The History Of Krampus’s Gal-Pal, Frau Perchta: The Belly-Slitter

This post may contain affiliate links. For more information, please read our disclosure policy here

In the last few years Santa Claus’ darker half, Krampus, has enjoyed a resurgence in popularity. The delightful half goat, half demon punishes where Santa Claus rewards. But he’s not the only other Christmas time folklore figure that kids can look forward to a visit from this holiday season.


The History Of Krampus’s Gal-Pal, Frau Perchta: The Belly-Slitter

Frau Perchta, The Belly-Slitter, roams the midwinter nights. Along with entourage of ghosts (usually unbaptized souls, sometimes demons,) known as the perchten, she visits homes during the twelve days before Christmas and Epiphany. Her origins are a bit muddy. She is best known as a figure from Austrian and southern Germanic folklore, but versions of her can be found all over Europe. Her name means “Shining One”, so she may have started out as a pagan goddess figure that was later twisted into a hag as Christianity enveloped pagan cultures.

Regardless of her origins, in true medieval style, she is considered the personification of Epiphany AND punishes accordingly.

She is a rewarder of the generous and a punisher of the lazy, the liars, and the greedy. Her primary victims, however, are those who don’t honor work taboos on her feast day. See, Perchta HATES it when folks work on Epiphany. She takes a special interest in spinners.

No, not the bicycle type spinners. The yarn type spinners.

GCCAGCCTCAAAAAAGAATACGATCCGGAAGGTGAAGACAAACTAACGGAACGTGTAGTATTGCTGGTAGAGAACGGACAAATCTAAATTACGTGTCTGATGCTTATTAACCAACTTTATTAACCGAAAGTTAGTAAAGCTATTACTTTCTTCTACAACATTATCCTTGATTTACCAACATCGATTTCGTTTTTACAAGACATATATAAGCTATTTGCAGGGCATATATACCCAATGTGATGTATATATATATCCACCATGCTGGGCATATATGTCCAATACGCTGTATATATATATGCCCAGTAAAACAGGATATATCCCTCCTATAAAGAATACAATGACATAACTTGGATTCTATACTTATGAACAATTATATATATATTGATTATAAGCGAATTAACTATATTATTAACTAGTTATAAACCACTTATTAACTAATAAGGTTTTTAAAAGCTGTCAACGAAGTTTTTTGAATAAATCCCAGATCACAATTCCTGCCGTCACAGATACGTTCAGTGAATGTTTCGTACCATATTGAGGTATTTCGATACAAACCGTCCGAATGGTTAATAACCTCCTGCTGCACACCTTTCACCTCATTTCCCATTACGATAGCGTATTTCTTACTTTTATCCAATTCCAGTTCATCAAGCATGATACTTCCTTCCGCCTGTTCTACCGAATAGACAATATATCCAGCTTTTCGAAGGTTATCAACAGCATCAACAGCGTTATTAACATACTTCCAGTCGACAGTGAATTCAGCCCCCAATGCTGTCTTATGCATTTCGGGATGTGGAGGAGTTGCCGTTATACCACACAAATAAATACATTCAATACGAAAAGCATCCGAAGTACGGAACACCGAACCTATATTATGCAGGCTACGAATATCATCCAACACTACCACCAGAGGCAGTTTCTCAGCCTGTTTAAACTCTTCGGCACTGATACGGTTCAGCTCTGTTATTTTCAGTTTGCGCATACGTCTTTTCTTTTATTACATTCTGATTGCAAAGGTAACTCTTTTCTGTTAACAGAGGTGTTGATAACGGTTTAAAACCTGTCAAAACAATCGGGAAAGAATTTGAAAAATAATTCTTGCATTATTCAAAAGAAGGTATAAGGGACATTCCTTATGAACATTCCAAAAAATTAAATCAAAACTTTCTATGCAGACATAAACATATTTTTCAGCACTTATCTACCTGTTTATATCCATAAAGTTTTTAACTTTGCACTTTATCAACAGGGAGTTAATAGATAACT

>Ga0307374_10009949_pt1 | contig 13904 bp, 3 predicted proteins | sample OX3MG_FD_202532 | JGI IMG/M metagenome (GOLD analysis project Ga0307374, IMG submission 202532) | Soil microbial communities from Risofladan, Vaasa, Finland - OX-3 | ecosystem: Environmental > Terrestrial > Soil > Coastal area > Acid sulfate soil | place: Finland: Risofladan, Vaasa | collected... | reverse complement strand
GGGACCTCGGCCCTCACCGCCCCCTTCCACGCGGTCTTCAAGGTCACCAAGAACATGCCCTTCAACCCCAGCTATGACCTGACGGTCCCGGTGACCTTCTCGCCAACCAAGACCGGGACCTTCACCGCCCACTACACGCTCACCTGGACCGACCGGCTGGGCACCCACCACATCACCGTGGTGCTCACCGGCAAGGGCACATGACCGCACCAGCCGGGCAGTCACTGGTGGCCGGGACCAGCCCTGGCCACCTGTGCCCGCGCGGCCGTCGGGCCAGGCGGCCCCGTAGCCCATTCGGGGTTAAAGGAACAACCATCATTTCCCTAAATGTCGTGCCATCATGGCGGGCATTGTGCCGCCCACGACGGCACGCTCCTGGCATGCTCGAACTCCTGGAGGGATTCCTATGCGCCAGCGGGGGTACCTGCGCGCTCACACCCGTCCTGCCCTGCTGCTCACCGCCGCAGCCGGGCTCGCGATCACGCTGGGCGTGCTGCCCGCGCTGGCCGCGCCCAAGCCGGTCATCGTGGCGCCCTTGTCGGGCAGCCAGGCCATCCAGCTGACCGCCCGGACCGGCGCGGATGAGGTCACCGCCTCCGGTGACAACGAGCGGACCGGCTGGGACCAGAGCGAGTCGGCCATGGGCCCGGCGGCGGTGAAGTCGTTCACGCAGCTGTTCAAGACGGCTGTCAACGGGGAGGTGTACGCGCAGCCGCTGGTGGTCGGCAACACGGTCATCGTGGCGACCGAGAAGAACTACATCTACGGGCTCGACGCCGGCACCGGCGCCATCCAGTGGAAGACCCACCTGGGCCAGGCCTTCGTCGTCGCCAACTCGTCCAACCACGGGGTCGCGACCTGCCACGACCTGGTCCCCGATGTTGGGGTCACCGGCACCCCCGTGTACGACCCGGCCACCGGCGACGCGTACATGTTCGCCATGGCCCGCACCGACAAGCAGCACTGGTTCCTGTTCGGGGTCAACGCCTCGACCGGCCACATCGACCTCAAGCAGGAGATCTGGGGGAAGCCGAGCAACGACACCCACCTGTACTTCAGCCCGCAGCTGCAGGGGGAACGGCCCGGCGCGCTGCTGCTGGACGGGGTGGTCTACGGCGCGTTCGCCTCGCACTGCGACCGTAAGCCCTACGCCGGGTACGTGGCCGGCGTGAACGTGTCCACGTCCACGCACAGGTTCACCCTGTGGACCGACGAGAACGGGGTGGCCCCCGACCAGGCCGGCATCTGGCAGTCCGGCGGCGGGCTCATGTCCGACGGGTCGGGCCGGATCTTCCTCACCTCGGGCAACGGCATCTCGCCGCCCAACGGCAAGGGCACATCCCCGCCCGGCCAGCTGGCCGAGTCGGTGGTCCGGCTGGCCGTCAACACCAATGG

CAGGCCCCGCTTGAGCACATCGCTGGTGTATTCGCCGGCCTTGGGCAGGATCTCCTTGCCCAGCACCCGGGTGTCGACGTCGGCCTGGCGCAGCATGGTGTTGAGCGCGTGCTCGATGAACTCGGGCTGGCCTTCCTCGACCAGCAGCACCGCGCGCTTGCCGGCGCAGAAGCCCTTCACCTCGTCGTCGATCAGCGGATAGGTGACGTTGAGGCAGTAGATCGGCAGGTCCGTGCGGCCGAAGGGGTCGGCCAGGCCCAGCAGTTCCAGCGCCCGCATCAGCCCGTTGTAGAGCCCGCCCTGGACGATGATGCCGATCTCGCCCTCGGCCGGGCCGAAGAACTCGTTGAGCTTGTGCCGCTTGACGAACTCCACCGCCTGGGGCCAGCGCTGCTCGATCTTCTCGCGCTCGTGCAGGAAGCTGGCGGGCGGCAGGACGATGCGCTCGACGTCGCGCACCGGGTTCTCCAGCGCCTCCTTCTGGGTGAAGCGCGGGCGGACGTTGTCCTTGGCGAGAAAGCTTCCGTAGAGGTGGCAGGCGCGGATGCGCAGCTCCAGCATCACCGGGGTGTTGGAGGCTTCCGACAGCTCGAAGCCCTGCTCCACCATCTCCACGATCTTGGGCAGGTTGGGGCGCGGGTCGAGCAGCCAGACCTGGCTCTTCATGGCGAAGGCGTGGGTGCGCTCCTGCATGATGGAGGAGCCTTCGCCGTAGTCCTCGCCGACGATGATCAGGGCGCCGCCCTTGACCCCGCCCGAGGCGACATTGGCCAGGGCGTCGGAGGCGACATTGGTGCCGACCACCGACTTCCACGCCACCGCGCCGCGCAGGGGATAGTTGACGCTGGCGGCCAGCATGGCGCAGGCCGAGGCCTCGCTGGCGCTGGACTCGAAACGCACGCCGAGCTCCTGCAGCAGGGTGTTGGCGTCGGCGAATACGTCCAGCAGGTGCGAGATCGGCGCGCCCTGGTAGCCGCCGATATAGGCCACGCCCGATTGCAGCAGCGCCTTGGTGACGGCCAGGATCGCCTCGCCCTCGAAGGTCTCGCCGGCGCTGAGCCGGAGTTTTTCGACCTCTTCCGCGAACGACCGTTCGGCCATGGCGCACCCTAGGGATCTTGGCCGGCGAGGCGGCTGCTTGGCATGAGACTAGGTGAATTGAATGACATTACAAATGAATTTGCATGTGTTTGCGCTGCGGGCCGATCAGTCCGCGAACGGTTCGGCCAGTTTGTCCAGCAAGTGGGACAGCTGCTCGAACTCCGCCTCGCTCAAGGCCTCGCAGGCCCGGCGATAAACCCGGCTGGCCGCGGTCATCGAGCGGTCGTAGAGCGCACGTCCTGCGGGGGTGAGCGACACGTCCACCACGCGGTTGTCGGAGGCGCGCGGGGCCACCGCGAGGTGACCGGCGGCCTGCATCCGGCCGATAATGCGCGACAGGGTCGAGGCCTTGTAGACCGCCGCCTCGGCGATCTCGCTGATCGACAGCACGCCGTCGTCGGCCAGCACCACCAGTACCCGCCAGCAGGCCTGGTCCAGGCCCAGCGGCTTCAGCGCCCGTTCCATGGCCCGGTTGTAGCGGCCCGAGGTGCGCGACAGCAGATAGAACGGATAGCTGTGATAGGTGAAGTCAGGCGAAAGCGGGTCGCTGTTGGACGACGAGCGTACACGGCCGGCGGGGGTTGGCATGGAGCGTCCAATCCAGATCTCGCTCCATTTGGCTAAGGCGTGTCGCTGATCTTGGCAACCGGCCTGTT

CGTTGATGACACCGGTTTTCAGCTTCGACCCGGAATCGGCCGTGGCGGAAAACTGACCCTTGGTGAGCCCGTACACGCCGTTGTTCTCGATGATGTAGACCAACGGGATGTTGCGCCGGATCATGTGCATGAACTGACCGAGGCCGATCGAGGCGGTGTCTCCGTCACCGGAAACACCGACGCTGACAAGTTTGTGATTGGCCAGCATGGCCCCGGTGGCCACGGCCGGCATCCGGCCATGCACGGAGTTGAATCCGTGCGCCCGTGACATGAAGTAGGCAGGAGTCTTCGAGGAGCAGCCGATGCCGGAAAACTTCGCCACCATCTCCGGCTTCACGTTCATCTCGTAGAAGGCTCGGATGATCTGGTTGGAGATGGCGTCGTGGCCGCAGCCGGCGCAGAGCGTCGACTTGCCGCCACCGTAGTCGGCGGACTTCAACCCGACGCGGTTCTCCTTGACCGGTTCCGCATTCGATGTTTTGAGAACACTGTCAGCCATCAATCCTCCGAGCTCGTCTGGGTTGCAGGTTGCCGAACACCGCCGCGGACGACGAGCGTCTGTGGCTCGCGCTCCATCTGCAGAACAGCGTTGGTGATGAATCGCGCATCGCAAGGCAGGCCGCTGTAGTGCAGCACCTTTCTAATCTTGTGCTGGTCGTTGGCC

It was important to Perchta that everyone stop working on her feast day, sit down to a nice meal of fish and gruel, and hang out with the rest of the community. If you didn’t, well….she’d make sure your stomach was full of something, alright. She slits open the bellies of her victims, pulls out their intestines, and fills their guts with garbage. (I may have met Frau Perchta at a Christmas party once.)

Ironically, Perchta also punishes the lazy. So, don’t work on her feast days, but you’d better not be slacking off any other time. Frau Perchta won’t tolerate introverts. You gotta drop your knitting and spend time with the other members of the community on her feast days. Humbugs were not tolerated.

She ESPECIALLY dislikes dishonest children. Those little fibbers would have their lying tongues scraped with glass.

But Perchta isn’t all Belly-Slitting and tongue cutting. If you were a good, she was happy to reward those hard-working souls with a small silver coin.

So, just to clarify, if you failed to meet your spinning quota for the year or worked on her feast day, you got disemboweled and stuffed full of rocks. If you worked hard and did what you were supposed to do you got….like a dime.

The story of the Farmhand perfectly illustrates the capricious nature of Frau Perchta.The owner of the house had a room prepared for Frau Perchta and her entourage of ghosts to stay the night. The farmhand, hearing of Frau Perchta’s beauty and wanting to catch a glimpse of her, he hid in the stove in her room. (How big are old german stoves?!) When Perchta entered the room, she saw the stove she instructed one of her followers to plug the hole in it’s side. His view now blocked, the farmhand was forced to spend the night in the dark. In the morning when Perchta and her ghosts left, he exited the stove and realized that he was blind. The next year he hid in the stove again, and when Perchta entered the room, she ordered her follower to unplug the hole in the stove. The next morning the farmhand’s sight was restored.

So, this Christmas, if you didn’t hear Santa Claus go ‘bump’ in the night, I sure hope you kept on top of your spinning this year…

Similar Posts

Leave a Reply

Your email address will not be published. Required fields are marked *